Federal

Description

NU623 : Create a response to the Post below by Erin: Using APA style and a minimum of 2 references.

Post by Erin :  The article I chose to summarize is titled, “Federal, state, and organizational barriers affecting nurse practitioner workforce and practice.” Poghosyan (2018) claims that NPs are the fastest growing workforce between 2013 and 2025 because expected growth is 93%. It is essential that NPs have the ability to deliver primary care to the millions of Americans who desperately need it. However, barriers at the state, federal and organizational levels impede NPs from delivering primary care to those who need it most.

Some examples of barriers to care include Medicare reimbursement rates, federal regulation requires physicians to sign NP homecare orders for validity, certain states restrict NPs from practicing independently, and organizationally NPs are not given the same support from medical assistants that physicians have, which underutilizes an NP’s skill set (Poghosyan, 2018).

I do agree with the author’s claims in this article. NPs are needed in a primary care setting. With barriers at the federal, state and organizational levels, ultimately those barriers are limiting access to quality care and improving patient outcomes. I believe it is up to the individual provider to know their scope of practice, limitations, and refer patients when necessary. With primary care providers being in high demand in rural areas, it is frustrating to see states restrict an NP’s scope of practice (Xue, Ye, Brewer & Spetz, 2016). Many primary care physicians do not want to practice in rural areas for personal and/or financial reasons. I know many NPs that are willing to work in rural areas across the U.S., however, they are limited based on individual state laws that restrict them from opening an NP-run clinic or a private practice to serve those vulnerable populations.

Unfortunately, I live in one of the five worst states to practice as an APN (MidlevelU.com, 2013). Florida has some of the strictest laws in the nation. A collaborating physician is required for an NP to practice, in addition, the method of supervision between a physician and the NP must be in written form. NPs can prescribe Schedules II-V controlled substances under physician supervision and in written protocol as well. NPs can prescribe controlled substances in outpatient and hospital settings when prescribing authorized substances only. A 3-day supply is allowed for schedule II drugs, and children under 18 years of age may not be prescribed psychotropic medications unless the NP is a certified Psychiatric Mental Health Nurse Practitioner. NPs are not allowed to prescribe controlled substances in pain management/relief clinics. However, the collaborating physician may limit these restrictions further if they see fit to do so (Scopeofpracticepolicy.org, 2019).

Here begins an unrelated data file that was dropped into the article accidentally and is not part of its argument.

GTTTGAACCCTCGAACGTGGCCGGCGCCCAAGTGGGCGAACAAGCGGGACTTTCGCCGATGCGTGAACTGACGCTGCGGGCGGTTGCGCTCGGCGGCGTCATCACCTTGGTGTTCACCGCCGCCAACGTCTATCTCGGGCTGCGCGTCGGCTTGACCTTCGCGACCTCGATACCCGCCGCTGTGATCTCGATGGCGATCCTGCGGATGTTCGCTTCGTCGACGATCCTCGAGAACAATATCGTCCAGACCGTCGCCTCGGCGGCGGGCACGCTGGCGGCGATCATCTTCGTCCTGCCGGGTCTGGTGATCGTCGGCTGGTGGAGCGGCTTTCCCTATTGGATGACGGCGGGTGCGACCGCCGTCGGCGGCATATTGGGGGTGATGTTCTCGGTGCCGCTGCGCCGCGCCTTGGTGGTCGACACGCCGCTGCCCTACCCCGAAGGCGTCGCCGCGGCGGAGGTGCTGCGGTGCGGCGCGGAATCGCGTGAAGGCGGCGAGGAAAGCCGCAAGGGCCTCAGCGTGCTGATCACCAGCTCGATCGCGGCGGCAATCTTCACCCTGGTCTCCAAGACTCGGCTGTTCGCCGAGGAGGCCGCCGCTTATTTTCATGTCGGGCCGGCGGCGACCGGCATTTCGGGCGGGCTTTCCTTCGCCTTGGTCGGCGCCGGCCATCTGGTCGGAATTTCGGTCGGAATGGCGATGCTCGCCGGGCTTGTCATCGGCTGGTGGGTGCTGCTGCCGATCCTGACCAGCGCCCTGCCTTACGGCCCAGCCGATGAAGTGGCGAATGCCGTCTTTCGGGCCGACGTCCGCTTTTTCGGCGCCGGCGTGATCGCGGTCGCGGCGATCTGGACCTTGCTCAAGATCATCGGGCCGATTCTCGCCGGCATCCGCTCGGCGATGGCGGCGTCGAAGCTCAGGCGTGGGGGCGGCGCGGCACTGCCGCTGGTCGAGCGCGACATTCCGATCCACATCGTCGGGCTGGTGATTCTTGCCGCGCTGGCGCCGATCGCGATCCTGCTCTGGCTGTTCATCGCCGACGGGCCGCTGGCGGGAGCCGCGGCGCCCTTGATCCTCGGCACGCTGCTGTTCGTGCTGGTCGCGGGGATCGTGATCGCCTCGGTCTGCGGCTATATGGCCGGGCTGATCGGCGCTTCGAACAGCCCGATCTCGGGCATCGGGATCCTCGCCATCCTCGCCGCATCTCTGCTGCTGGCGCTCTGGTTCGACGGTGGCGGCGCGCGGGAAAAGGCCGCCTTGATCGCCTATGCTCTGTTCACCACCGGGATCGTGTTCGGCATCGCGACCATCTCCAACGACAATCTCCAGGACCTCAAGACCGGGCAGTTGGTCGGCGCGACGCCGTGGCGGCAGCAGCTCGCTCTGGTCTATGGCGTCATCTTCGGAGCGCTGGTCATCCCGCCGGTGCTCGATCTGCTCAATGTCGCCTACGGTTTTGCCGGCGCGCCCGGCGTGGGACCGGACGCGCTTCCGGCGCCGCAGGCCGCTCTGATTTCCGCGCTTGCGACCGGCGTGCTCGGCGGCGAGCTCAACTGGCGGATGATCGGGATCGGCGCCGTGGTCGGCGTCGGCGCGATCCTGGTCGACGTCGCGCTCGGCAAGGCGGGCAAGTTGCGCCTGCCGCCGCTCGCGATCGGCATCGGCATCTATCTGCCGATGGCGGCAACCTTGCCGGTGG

MidlevelU.com. (2013, October 9). Nurse Practitioner Scope of Practice: Florida. Retrieved from https://midlevelu.com/blog/nurse-practitioner-scope-practice-florida

Poghosyan, L. (2018). Federal, state, and organizational barriers affecting nurse practitioner workforce and practice. Nursing Economics, 36(1), 43-46.

Scopeofpracticepolicy.org. (2019). Florida Scope of Practice Policy: State Profile. Retrieved from http://scopeofpracticepolicy.org/states/fl/#tab-nurse-practitioners

Xue, Y., Ye, Z., Brewer, C., & Spetz, J. (2016). Impact of state nurse practitioner scope-of-practice regulation on health care delivery: Systematic review. Nursing outlook, 64(1), 71-85.

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